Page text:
The last two years have been difficult for many traditional retailers. In 2017, there have been nine retail bankruptcies – with behemoths like Macy’s and J.C. Penney announcing widespread store closures and stocks hitting multi-year lows. While many retail companies struggle, there is one market segment that continues to thrive: resale.
The resale market is forecasted to grow at an annual rate of nearly three percent into 2021. In a climate of declining sales for big traditional retailers, resale is poised for significant growth in market share. As of 2016, resale generates revenues of roughly $17 billion as an industry – with commodities ranging from clothing and furniture to sports equipment and musical instruments.
The fairly stable economic state suggests that consumers aren’t spending less on retail – they’re spending differently. Here are some of the socioeconomic factors experts are citing as the driving forces behind resale’s growing popularity:
Savvy, Value-Conscious Consumers
More than half of millennials say they consider the resale value of an item before they purchase, according to a study by Fung Global Retail and Technology. Since Millennials are well on their way to outspending Baby Boomers in 2017, this is an essential demographic to reach for any growing market.
Unlike other industries, resale shopping attracts consumers from all economic levels. Everyone can see the appeal of saving money on consumer goods and investing it in other areas – whether it be on vacations, concerts, restaurants or savings. Spending on luxury retail goods has declined by 20 percent since 2000, but the travel and hospitality industries are booming. This is especially true for Millennials and younger generations, who are increasingly placing more value on experiences than material items. They still want these goods, but they are much more willing to splurge on a vacation or night out with friends than on a new outfit so resale shopping and the value provided is a great option.
Growing Environmental Concerns
A recent survey found that the average American will toss out 81 pounds of clothing a year. That amounts to 26 billion pounds of textiles and clothes ending up in landfills. Even as younger generations value experiences more than new stuff, the amount of waste per person remains high.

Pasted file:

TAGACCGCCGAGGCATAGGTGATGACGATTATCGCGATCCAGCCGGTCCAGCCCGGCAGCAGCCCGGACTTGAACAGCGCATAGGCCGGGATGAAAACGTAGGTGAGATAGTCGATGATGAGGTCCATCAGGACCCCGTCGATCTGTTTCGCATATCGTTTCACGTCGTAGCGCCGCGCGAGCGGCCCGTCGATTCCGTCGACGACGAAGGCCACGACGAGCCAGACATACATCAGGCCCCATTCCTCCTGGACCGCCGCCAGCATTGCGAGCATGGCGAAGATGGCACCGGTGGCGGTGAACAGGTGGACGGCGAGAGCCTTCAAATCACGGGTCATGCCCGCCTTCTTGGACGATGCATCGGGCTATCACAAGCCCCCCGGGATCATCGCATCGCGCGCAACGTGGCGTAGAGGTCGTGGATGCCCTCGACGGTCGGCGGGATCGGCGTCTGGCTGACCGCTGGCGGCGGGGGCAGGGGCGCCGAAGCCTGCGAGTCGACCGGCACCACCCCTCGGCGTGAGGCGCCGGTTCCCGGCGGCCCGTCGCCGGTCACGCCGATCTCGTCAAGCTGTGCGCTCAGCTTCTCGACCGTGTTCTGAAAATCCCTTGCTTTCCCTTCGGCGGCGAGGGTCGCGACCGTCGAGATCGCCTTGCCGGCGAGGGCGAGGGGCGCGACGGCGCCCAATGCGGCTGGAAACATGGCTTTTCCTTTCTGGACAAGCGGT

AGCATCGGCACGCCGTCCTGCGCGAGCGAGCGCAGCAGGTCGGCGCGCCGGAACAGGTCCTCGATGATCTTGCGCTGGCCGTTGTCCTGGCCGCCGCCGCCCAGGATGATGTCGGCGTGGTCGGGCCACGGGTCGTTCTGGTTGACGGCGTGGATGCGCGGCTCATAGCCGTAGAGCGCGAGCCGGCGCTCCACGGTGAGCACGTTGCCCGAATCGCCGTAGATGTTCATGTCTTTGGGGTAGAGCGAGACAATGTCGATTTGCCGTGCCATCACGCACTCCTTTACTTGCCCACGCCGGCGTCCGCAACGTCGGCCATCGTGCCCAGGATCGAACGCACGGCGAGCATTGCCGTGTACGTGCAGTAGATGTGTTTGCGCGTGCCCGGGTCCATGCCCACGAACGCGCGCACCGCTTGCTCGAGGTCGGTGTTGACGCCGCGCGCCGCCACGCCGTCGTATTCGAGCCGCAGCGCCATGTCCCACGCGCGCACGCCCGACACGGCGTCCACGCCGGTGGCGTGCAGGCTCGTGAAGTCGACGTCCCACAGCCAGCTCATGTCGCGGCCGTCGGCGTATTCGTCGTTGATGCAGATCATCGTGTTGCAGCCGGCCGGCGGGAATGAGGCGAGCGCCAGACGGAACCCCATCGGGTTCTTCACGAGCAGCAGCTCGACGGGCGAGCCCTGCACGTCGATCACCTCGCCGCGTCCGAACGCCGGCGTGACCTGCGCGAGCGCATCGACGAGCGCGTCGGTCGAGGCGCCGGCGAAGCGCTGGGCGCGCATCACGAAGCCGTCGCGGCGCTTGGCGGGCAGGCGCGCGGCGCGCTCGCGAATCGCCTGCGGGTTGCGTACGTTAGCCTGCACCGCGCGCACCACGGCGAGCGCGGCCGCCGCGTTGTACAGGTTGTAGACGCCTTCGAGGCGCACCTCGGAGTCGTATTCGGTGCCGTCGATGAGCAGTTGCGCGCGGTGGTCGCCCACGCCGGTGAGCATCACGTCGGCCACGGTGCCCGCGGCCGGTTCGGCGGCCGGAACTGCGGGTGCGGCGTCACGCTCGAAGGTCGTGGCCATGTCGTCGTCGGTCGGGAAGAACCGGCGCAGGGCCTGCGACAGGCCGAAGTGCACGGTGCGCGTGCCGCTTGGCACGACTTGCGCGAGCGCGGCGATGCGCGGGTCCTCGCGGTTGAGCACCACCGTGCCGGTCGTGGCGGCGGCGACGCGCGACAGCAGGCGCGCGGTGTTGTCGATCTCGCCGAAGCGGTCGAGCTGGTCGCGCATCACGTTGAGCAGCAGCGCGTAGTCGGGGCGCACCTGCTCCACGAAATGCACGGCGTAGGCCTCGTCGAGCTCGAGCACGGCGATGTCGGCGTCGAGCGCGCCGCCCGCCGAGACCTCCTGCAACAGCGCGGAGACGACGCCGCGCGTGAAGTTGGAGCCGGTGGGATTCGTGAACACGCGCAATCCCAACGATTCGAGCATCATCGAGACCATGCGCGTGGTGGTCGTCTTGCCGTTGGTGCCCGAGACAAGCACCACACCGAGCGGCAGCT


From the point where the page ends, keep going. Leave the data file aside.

Yet, the majority of consumers are also becoming more environmentally conscious. Two-thirds of global respondents say they value products and services that come from companies committed to positive social and environmental impact. More and more consumers are reconciling their desire to shop with their environmental concerns by turning to resale. In fact, Winmark’s brands have recycled over 1 billion items back into the community.
Purchasing gently-used items helps extend an item’s lifespan and prevents it from prematurely going to a landfill. Purchasing used products also decreases the collective demand for new products, which means that fewer will be made. The production and transportation of new clothes are extremely taxing for the environment – from the production of synthetic materials to the resultant air pollution and toxic byproducts. Selling gently-used clothes and other items to resale stores also significantly reduces waste and can help people earn money while decluttering their homes.
Whatever the reasons behind resale’s impressive current and projected growth, it has quickly become the new disruptor in the apparel industry. It is now the perfect time to break into this rapidly-growing segment, especially as consumers become more value-minded and environmentally conscious with their spending habits.
For more information about franchising opportunities with Winmark Corporation’s resale brands, check out our website.